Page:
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UK Insolvency: With Interest Rates Set to Rise, Borrowing is Not a Long-Term Solution for Individuals or Companies

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Despite a warning from the Insolvency Service showing insolvencies are on the rise for the first time since 2010 - a 5.1 per cent increase from the previous year - the Bank of England Governor has announced that he is preparing to increase interest rates.  

The figures from the Insolvency Service report that during the second quarter of this year, 27,029 people have declared themselves bankrupt or have entered into an Individual Voluntary Agreement (IVA). The sudden rise is thought to be the outcome of the low interest rates set for the last five years, which may have led many people into a false sense of security by allowing many households to enjoy higher disposable income.

In July this year, consumers spent 2.4 per cent more on credit cards compared to the same month in 2013, Visa Europe research has found, which also marked the tenth month in a row where household spending increased.  Furthermore, there was an 8.1 per cent spending rise in bars and restaurants this July compared to last, resulting in 22 per cent fewer bars and restaurants struggling with their finances this quarter, according to the Red Flag Alert Report from Begbies Traynor.  

What is more alarming, however, is that people have not stopped after treating themselves to a meal and a few drinks: purchases on credit are fast becoming extravagant. For example, the Society of Motor Manufacturers reported a 10 per cent increase in new car sales in the last year, with 80 per cent of all new cars being bought on finance.

Overall this evidence suggests people have quickly returned to old pre-recession habits of borrowing large amounts of money to fund their lifestyles, rather than saving for the future.  Indeed, if interest rates remained the same, this would be positive for the growing economy; but amidst such warnings from the Bank of England, the news is concerning.

Many people may suddenly find themselves in a position of financial difficulty, having taken on too much credit than they can handle once interest rates rise.  Disposable income will inevitably decrease, making it harder to pay back borrowed money.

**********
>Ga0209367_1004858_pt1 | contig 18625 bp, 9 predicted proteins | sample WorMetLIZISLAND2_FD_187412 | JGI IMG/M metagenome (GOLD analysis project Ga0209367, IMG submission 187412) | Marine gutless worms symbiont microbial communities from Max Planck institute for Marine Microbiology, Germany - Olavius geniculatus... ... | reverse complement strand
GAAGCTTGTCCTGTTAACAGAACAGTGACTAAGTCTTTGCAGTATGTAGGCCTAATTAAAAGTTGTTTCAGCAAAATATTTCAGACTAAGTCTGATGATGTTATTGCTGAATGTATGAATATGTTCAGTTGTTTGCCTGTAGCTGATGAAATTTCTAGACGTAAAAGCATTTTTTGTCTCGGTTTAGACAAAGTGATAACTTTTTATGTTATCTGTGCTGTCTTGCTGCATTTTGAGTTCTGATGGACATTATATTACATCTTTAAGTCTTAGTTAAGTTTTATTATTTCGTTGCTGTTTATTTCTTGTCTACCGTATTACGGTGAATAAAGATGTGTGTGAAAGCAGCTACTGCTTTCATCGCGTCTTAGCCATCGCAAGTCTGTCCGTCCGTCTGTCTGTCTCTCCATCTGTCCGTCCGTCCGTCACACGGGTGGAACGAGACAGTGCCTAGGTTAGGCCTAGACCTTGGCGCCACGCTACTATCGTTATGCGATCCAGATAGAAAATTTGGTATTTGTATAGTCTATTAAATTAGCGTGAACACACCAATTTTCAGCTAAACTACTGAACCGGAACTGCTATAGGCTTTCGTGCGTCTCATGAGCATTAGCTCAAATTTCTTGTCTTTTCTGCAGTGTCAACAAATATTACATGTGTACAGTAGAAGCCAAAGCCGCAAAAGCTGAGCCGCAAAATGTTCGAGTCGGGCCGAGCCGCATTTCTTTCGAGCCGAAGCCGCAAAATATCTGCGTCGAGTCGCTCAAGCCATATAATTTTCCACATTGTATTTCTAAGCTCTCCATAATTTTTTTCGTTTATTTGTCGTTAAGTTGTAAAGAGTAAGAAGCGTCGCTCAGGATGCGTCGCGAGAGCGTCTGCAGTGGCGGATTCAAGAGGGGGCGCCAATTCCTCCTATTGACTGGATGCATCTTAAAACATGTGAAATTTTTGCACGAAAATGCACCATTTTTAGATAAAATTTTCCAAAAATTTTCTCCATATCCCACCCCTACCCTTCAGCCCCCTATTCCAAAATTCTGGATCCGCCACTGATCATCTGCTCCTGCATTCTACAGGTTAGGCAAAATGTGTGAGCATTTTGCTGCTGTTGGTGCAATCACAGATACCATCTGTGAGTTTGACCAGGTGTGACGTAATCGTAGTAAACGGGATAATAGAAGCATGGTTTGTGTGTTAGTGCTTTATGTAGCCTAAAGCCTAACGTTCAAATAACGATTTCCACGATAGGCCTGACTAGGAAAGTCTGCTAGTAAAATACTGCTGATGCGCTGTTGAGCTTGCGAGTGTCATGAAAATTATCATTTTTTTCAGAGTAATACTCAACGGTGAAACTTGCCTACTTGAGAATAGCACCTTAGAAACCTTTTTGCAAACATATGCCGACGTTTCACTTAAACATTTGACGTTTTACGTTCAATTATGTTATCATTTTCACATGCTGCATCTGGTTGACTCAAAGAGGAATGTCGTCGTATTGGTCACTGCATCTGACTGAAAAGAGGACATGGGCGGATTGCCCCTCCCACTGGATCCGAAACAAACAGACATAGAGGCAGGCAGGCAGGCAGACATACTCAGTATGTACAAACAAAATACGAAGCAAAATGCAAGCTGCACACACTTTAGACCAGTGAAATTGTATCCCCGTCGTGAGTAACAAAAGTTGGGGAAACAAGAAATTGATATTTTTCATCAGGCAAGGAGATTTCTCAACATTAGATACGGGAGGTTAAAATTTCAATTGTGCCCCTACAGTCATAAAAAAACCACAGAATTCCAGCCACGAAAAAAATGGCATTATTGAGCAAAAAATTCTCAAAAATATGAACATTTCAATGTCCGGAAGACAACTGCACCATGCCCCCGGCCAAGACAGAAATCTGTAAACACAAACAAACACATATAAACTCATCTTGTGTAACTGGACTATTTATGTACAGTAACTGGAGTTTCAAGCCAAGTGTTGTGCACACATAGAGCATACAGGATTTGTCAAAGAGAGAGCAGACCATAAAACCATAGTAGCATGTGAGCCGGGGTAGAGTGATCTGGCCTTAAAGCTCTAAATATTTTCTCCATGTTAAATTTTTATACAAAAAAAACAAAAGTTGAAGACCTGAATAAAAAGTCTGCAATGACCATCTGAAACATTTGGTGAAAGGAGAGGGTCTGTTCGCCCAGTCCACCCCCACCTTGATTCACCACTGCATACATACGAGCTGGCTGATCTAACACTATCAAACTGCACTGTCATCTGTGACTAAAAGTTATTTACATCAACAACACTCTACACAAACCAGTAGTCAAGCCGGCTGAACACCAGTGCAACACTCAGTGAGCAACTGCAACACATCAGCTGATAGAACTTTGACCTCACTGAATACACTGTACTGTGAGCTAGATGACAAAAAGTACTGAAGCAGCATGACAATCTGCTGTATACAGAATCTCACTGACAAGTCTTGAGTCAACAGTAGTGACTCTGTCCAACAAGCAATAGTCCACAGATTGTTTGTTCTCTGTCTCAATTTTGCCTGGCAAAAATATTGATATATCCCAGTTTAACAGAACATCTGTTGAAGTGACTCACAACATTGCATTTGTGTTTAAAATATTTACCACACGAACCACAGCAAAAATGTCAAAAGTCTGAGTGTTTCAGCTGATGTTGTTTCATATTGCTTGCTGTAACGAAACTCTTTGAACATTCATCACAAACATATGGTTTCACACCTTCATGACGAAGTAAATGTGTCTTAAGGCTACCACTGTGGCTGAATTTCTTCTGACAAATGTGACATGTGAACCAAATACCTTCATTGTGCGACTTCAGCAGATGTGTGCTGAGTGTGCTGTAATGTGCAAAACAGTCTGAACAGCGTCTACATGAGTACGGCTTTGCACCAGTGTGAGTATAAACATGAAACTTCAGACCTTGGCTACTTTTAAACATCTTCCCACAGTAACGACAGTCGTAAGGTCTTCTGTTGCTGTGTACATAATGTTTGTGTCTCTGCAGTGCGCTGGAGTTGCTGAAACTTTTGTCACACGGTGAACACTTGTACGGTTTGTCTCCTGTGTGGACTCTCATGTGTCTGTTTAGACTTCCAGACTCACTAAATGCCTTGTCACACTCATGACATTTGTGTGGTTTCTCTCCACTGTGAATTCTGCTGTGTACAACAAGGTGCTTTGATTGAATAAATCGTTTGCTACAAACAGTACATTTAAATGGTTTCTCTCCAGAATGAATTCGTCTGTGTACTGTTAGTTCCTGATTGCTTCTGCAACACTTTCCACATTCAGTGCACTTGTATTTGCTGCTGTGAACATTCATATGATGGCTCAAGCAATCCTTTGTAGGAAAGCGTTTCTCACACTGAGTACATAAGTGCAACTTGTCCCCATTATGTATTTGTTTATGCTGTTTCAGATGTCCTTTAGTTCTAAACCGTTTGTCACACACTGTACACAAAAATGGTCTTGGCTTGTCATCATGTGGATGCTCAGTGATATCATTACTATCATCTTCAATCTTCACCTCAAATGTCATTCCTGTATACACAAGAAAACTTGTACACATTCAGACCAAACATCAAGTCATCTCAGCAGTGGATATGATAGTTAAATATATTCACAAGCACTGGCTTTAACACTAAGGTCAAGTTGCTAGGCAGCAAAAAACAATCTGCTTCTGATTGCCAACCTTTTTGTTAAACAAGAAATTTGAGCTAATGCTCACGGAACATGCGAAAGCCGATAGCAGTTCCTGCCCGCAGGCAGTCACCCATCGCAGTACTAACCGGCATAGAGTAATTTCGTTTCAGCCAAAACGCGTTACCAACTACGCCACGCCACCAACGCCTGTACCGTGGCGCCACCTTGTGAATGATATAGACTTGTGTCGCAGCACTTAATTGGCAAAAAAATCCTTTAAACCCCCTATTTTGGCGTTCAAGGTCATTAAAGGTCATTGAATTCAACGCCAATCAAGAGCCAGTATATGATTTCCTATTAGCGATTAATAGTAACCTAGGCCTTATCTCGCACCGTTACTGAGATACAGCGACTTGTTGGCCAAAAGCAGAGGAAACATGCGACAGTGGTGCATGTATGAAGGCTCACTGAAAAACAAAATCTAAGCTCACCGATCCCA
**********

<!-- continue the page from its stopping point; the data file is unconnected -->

Unfortunately, some households may not have planned for such a rise in household expenditure, and these are the households most at risk of financial harm. Even as little as a 0.5 per cent increase on a £100,000 mortgage results in £720 per year extra to pay back. For those already struggling, a £720 a year (or £60 per month) increase will have a significant effect. Also, for those already on IVA’s, such an increase could potentially force them into insolvency if the increase meant they could not meet the terms of their agreement.

The best advice for those who haven’t planned ahead, is to start now, before the interest rates begin to rise. What’s more, for those thinking about entering a credit agreement with a lender, remember that funding a lifestyle based on credit is unsustainable in the long-term; only borrow if it is an absolute must; and only borrow if the monthly repayments are easily within your means.

No Win No Fee Bankruptcy and Company Insolvency Litigation Claims

Whether you are a creditor or a company owner, wanting to discuss a statutory demand for payment of a debt, a winding up (liquidation) petition for dissolving a business or a petition for bankruptcy against an individual, Advantage Litigation Services’ insolvency team can guide you through the procedures and help you find an affordable and cost-effective solution. We can also help you if you have been presented with a statutory demand or petition and wish to resist it. To get the assistance you need please call us on 0800 160 1298. Alternatively please complete our online enquiry form.

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